Taking psychedelics led to ‘the best season of my career’

  • Green Bay Packers quarterback Aaron Rodgers credits Ayahuasca for “the best season” of his career.
  • Four-time NFL MVP Rodgers said the drug helped him love himself and his teammates unconditionally.
  • Ayahuasca, an ancient hallucinogen, shows some promise in treating mental illness.

Aaron Rodgers credits the psychedelic ayahuasca with the “best season” of his career.

in a Podcast interview Hosted by wellness guru Aubrey Marcus, the 38-year-old Green Bay Packers quarterback said ayahuasca, an ancient hallucinogenic botanical drink, helped him “learn how to love” himself unconditionally.

“It’s only in that kind of unconditional self-love that I can truly love others unconditionally. What better way to improve my mental health than to have this experience?” he said.

A post shared by Aubrey Marcus (@aubreymarcus)

Rodgers, who won his fourth NFL MVP award in 2021, said his newfound self-love translates into stronger relationships with teammates that, in turn, lead to better football. “I really feel like that experience paved the way for the best season of my career,” he said.

“In my opinion, the greatest gift I can give my teammates is to be able to show up and be someone who can show unconditional love to them,” he added. “I mean obviously, it’s important that I play well, show up and show up and be someone who can love them unconditionally.” Leaders etc. They don’t care what you say until they know how much you care.”

Rodgers has been outspoken about other alternative and sometimes controversial health pursuits.

In February, as Insider’s Gabby Landsverk previously reported, he talked about trying a 12-day Panchakarma cleanse that included butter, laxatives, and abstaining from sugar, sex, and alcohol.

Rogers says it gives him a sense of gratitude and helps with stress, but nutritionists don’t necessarily recommend it, and Ayurveda experts say the short-term commitment to the practice misunderstands its roots.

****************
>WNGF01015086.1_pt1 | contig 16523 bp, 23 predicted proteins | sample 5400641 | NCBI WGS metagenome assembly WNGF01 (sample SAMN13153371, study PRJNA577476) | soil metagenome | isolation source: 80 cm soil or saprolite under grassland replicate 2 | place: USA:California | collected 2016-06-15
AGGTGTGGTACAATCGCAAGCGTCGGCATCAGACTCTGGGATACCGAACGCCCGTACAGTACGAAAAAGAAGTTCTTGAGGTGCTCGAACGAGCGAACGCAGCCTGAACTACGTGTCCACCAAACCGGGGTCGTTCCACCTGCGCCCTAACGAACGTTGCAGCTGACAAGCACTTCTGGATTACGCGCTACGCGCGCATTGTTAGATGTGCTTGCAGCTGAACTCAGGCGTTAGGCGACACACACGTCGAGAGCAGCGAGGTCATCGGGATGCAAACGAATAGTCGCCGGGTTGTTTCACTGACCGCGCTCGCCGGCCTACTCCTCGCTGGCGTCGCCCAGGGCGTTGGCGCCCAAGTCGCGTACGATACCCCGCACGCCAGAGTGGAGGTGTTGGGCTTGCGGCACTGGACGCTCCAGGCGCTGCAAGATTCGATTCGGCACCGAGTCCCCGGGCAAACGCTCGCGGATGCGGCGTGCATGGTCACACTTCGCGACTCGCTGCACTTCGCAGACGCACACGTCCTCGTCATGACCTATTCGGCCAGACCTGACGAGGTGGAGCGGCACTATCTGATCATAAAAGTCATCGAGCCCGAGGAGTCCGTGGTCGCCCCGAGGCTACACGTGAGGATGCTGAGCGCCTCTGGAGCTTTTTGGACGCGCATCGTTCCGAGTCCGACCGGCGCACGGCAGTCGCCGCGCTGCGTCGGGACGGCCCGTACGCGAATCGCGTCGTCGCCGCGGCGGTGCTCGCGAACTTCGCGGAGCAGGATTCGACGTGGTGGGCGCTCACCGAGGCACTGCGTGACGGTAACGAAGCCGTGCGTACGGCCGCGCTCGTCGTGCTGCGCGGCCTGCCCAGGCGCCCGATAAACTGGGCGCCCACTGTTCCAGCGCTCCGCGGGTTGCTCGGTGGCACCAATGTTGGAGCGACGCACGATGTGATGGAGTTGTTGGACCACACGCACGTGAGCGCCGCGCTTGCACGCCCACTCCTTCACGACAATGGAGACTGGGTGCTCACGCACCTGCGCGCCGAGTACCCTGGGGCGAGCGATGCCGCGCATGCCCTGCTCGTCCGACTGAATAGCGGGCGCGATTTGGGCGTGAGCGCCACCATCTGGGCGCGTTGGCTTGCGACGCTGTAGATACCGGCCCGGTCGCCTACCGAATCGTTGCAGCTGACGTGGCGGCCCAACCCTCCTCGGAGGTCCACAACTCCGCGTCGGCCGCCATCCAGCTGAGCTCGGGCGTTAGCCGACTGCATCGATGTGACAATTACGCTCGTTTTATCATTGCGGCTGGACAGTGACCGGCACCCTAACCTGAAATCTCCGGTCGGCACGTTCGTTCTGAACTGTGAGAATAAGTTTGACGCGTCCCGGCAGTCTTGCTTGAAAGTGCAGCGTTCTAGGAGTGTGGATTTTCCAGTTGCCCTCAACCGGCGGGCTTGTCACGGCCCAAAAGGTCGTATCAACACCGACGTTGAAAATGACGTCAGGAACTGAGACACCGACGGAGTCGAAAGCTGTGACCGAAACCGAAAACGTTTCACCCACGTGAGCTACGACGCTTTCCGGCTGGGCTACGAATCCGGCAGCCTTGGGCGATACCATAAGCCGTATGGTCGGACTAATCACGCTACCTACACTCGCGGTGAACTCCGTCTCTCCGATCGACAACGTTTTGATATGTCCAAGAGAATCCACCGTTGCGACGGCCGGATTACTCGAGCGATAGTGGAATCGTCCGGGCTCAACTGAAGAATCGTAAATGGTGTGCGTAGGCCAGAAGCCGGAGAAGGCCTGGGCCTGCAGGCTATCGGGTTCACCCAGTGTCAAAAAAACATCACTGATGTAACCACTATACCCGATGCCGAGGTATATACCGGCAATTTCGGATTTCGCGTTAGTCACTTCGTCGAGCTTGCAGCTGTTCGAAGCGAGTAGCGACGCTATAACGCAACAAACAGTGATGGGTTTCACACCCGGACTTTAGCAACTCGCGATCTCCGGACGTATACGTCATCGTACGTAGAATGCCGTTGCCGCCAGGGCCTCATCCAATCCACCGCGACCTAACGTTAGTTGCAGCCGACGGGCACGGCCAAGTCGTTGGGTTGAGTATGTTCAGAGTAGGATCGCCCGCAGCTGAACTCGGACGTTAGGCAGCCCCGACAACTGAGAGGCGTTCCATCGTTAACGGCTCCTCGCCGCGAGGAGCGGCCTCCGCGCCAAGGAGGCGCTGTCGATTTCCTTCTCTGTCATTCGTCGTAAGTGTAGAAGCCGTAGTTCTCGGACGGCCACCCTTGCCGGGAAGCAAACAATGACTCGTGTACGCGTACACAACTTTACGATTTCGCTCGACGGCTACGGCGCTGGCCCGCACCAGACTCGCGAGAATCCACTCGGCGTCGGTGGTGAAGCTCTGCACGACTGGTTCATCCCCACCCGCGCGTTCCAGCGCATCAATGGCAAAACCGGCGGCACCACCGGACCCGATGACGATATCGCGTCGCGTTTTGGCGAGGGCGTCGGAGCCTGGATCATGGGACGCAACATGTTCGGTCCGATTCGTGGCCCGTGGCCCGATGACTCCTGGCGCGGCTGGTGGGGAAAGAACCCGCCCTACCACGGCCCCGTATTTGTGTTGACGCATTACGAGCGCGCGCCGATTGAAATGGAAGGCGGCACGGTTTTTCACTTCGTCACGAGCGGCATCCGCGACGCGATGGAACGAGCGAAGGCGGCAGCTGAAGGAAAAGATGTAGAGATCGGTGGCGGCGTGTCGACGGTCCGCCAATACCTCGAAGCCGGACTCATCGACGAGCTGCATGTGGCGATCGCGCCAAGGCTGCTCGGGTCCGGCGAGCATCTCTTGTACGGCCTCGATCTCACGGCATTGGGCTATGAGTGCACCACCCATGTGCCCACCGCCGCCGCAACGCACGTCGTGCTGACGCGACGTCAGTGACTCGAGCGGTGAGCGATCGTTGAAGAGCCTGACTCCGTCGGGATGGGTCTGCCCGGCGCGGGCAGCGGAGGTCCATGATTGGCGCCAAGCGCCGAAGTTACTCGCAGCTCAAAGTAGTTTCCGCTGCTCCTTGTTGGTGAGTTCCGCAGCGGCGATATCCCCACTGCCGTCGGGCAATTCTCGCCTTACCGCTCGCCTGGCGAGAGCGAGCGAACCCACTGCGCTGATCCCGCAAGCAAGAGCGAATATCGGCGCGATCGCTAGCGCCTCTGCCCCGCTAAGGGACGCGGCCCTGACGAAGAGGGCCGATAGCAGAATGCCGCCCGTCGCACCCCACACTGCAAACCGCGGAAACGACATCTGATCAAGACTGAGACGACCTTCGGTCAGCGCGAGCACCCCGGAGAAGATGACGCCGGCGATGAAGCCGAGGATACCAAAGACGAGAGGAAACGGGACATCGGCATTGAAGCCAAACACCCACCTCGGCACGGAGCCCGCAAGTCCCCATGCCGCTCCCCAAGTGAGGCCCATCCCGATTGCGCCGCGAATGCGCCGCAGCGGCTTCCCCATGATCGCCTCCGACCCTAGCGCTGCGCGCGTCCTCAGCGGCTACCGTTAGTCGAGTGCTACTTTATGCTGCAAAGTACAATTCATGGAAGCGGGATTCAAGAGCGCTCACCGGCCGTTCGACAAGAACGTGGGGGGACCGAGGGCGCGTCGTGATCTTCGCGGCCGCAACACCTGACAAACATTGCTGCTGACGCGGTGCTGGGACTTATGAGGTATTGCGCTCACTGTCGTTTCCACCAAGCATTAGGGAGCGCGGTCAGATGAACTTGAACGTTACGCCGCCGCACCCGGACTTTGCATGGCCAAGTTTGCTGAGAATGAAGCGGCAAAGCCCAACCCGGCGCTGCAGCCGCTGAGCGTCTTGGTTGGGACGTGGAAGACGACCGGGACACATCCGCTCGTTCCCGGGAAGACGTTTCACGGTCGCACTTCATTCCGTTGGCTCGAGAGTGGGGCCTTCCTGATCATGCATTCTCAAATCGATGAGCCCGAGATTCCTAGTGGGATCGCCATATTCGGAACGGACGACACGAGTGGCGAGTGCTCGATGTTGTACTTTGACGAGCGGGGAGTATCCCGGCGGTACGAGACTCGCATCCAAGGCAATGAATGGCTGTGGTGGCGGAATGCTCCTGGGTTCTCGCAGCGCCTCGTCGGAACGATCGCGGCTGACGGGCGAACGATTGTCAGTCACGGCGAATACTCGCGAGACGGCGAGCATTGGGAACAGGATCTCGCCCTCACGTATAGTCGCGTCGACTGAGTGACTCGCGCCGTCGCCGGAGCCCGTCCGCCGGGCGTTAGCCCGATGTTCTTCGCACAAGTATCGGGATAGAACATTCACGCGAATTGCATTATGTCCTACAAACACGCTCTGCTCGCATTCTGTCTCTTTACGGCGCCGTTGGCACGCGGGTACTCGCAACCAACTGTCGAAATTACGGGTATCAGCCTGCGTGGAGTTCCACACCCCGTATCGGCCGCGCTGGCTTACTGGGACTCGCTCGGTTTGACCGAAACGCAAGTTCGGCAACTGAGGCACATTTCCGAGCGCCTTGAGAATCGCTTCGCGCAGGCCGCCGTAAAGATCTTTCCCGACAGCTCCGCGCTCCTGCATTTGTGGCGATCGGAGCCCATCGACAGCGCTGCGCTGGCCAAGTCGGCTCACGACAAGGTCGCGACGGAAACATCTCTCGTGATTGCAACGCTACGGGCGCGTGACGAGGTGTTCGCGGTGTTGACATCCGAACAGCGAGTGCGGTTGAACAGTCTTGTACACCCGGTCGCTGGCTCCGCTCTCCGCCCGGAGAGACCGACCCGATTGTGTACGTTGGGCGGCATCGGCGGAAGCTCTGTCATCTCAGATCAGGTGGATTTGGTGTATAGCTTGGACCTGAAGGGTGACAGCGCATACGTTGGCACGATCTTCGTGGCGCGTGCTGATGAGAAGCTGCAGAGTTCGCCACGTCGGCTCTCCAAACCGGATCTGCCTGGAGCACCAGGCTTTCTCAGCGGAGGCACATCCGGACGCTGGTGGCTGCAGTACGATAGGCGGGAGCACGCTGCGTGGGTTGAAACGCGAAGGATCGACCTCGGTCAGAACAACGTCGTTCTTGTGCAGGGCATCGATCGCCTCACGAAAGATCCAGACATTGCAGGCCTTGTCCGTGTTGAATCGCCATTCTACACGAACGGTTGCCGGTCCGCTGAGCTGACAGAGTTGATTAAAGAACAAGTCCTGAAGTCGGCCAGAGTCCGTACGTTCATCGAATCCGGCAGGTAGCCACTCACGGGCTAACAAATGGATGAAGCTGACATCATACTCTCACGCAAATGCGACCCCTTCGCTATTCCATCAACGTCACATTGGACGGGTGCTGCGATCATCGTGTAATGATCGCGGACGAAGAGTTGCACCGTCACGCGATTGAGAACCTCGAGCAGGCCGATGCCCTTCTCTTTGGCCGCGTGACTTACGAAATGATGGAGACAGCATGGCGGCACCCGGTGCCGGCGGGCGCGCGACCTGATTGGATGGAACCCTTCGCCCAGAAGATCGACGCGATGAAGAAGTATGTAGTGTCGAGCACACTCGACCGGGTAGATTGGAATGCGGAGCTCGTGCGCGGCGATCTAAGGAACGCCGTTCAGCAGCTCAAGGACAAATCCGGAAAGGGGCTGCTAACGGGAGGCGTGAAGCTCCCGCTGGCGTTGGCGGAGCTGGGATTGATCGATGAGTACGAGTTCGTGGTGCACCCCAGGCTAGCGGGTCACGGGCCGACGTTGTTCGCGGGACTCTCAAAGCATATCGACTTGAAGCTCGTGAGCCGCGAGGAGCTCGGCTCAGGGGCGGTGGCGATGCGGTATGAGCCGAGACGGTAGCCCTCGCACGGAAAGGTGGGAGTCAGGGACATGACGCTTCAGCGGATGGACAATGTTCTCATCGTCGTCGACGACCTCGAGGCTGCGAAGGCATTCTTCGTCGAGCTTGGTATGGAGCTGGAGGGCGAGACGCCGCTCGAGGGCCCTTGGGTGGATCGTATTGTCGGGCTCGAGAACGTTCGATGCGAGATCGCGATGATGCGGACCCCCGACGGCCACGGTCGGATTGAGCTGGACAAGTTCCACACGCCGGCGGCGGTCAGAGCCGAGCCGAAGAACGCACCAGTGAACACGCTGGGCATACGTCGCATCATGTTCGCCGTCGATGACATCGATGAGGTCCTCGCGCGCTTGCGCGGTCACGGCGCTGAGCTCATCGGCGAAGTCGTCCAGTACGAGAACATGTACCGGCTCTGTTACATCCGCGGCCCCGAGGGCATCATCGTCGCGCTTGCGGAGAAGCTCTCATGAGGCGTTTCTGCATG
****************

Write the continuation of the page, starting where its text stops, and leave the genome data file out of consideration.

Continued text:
Psychedelics show some promise for treating mental illness, but may have risks

For the ayahuasca trip, the vines are cooked with the leaves of the chacruna plant, which contains the serotonin-mimicking chemical DMT. Insider’s Andrea Michelson previously reported that most people vomit shortly after consuming the mixture, followed by vivid hallucinations.

Indigenous tribes have used the drug in psychiatric practices for thousands of years, but it has gained more attention in recent years as people flock to ashrams for spiritual enlightenment or relief from mental and physical ailments.

The therapeutic potential of the drug, along with other psychedelics, has also received public attention thanks to Michael Pollan’s bestselling book How to Change Your Mind and the Netflix series of the same name.

A growing body of research suggests that psychedelics have the potential to treat mental health diagnoses, including treatment-resistant depression and PTSD.But the evidence supporting these effects is still limited, and Trying ayahuasca can be risky – even tragic or deadly – especially if not taken under the guidance of an experienced shaman or doctor.

Cultural anthropologist Evgenia Fotiou previously told Insider that its potential power is limited by the environment in which it is consumed.

“It’s a holistic healing system that addresses body, mind and spirit, and often ayahuasca is just one part of a larger system,” she said. “So it’s not a panacea. It’s not the only solution to everything.”

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